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Single-cell-RNAseq-2018

Single cell RNA-seq data analysis using Chipster
Date: 19.09.2018 9:00 - 19.09.2018 17:00
Location details: The event is organised at the CSC Training Facilities located in the premises of CSC at Keilaranta 14, Espoo, Finland. The best way to reach us is by public transportation; more detailed travel tips are available.
Language: English
Lecturers: Eija Korpelainen (CSC)
Maria Lehtivaara (CSC)
Price:
  • Free for Finnish universities, polytechnics and governmental research institutes.
  • Free for others.
All materials, lunches as well as morning and afternoon coffees are covered.
The seats are filled in the registration order. Please note, that there is usually a queue for the course, so in case you need to cancel your participation, do it as soon as possible to enable others to take your place.
Additional information
Content: chipster@csc.fi
Practicalities: event-support@csc.fi

This course introduces single cell RNA-seq data analysis methods, tools and file formats. We will use free and user-friendly Chipster software, so no previous knowledge of Unix or R is required, and the course is thus suitable for everybody.

The course covers the preprocessing steps of DropSeq data from raw reads to a digital gene expression matrix (DGE), and how to find sub-populations of cells using clustering with the Seurat tools. We will also learn how to do integrated analysis of two samples with Seurat tools. Both DropSeq and 10X Genomics data are used in the exercises.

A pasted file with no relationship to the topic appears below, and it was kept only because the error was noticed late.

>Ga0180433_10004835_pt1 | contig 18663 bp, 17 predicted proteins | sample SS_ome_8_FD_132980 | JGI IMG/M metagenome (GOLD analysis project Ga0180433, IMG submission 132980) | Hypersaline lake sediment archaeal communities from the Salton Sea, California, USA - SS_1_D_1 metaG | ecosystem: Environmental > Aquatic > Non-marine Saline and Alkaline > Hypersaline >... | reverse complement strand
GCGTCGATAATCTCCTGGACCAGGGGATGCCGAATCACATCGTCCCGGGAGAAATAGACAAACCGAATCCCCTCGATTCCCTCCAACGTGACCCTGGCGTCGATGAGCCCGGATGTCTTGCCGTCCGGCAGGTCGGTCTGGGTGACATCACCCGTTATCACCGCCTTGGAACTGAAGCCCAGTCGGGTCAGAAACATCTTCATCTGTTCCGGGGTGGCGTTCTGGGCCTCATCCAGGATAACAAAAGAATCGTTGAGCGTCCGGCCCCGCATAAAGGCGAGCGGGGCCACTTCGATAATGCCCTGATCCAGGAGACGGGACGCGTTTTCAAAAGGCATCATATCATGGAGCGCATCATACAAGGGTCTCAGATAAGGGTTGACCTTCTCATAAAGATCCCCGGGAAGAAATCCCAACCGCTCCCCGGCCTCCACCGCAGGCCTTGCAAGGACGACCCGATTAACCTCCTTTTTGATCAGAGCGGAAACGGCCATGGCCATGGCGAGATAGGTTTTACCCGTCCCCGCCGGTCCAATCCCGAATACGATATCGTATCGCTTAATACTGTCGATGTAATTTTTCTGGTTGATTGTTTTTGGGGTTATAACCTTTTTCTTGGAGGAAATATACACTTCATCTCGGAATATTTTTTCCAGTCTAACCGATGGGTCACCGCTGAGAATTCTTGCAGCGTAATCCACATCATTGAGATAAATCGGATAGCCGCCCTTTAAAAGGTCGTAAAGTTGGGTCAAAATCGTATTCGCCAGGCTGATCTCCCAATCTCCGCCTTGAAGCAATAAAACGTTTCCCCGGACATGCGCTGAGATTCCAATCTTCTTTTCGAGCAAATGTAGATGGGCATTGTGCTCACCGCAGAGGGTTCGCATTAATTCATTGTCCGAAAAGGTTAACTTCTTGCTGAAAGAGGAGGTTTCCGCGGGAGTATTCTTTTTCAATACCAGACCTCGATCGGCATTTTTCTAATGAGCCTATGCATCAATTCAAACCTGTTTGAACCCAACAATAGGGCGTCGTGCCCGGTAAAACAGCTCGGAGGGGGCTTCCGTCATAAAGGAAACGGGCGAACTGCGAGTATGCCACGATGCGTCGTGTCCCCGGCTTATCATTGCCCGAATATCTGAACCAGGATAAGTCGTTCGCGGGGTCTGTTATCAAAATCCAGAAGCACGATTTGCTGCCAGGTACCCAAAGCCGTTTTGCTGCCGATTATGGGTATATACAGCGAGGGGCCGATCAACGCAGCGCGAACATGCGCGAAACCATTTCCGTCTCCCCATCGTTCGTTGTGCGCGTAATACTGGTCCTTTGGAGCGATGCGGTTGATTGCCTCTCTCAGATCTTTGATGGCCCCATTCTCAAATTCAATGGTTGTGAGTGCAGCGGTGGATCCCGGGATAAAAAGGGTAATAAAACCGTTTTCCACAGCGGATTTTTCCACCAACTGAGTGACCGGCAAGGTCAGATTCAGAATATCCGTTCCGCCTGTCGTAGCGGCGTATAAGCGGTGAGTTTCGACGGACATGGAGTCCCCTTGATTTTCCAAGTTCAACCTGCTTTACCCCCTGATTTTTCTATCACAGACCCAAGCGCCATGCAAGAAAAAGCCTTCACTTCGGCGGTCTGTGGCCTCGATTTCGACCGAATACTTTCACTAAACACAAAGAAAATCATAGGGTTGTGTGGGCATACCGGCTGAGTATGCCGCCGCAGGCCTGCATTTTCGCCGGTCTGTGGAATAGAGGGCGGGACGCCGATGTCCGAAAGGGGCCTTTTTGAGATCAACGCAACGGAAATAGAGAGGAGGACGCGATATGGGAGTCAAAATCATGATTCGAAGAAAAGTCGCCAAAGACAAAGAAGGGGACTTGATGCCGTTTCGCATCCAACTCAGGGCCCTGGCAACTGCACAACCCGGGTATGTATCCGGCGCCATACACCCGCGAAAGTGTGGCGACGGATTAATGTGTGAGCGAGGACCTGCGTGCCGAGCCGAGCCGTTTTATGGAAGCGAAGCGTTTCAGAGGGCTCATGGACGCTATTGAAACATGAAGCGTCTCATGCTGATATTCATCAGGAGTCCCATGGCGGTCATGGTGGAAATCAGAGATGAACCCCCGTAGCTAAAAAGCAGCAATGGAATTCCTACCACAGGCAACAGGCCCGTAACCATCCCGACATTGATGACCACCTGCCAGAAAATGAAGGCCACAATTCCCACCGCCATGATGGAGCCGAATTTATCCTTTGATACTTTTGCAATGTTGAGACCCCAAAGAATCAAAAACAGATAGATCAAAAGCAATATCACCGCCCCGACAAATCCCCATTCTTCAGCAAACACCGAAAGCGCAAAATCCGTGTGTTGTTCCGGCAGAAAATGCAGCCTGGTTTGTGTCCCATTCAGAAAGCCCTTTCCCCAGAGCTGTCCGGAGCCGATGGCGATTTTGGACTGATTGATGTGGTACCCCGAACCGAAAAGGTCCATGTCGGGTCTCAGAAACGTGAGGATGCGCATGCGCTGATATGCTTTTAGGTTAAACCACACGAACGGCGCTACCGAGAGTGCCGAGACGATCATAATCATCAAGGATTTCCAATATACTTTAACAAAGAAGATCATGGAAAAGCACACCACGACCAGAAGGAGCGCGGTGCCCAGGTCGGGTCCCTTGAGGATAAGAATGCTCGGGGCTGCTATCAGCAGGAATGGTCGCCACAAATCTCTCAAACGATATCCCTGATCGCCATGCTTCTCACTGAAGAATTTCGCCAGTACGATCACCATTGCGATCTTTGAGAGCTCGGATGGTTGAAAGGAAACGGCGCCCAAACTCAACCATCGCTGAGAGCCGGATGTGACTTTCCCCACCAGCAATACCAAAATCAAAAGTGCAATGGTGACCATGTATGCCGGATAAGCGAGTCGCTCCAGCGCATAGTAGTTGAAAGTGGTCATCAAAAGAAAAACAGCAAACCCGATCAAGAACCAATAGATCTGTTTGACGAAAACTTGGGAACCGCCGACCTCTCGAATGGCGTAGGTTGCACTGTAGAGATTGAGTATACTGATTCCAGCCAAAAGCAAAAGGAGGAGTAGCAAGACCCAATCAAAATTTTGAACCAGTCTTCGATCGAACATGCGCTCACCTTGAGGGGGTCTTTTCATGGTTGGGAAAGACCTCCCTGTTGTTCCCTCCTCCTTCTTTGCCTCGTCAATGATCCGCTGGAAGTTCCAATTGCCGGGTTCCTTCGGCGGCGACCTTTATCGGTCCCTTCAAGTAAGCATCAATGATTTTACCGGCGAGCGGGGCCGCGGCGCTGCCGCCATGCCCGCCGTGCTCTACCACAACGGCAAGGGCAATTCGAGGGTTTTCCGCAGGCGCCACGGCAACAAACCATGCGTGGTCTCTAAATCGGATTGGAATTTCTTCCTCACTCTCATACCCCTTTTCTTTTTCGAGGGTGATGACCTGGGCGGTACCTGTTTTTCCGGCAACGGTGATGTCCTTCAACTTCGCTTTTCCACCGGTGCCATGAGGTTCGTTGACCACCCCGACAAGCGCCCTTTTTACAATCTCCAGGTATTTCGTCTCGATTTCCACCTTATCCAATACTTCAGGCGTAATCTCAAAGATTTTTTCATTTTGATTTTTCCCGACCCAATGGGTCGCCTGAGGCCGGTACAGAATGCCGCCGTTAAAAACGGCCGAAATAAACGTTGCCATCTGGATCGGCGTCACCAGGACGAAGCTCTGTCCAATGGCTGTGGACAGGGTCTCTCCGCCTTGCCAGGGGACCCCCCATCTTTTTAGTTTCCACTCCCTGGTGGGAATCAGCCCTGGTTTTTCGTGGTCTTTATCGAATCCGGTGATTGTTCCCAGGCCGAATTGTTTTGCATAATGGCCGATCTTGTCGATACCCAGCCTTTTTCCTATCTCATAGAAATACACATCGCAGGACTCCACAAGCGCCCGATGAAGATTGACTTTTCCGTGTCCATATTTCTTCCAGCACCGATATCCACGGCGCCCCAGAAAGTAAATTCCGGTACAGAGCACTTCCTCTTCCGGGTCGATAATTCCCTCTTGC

You will learn how to:

  • check the quality of reads with FastQC
  • tag reads with molecular and cellular barcodes
  • trim reads
  • align reads to the reference genome with HISAT2 and STAR
  • tag reads with gene names
  • visualize aligned reads in genomic context using the Chipster genome browser
  • estimate the number of usable cells by checking the inflection point
  • detect bead synthesis errors
  • create and filter DGE
  • regress out unwanted variability
  • detect variable genes and perform principle component analysis
  • cluster cells and find marker genes for a cluster
  • run canonical correlation analysis (CCA) to identify common sources of variation between the two datasets
  • align two samples for integrated analysis
  • find conserved cluster markers within two samples
  • find differentially expressed genes in a cluster between two samples
  • visualize genes with cell type specific responses in two samples

 

Registration will open on this page in late August.


Projects and Collaboration Networks
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Projects and Collaboration Networks
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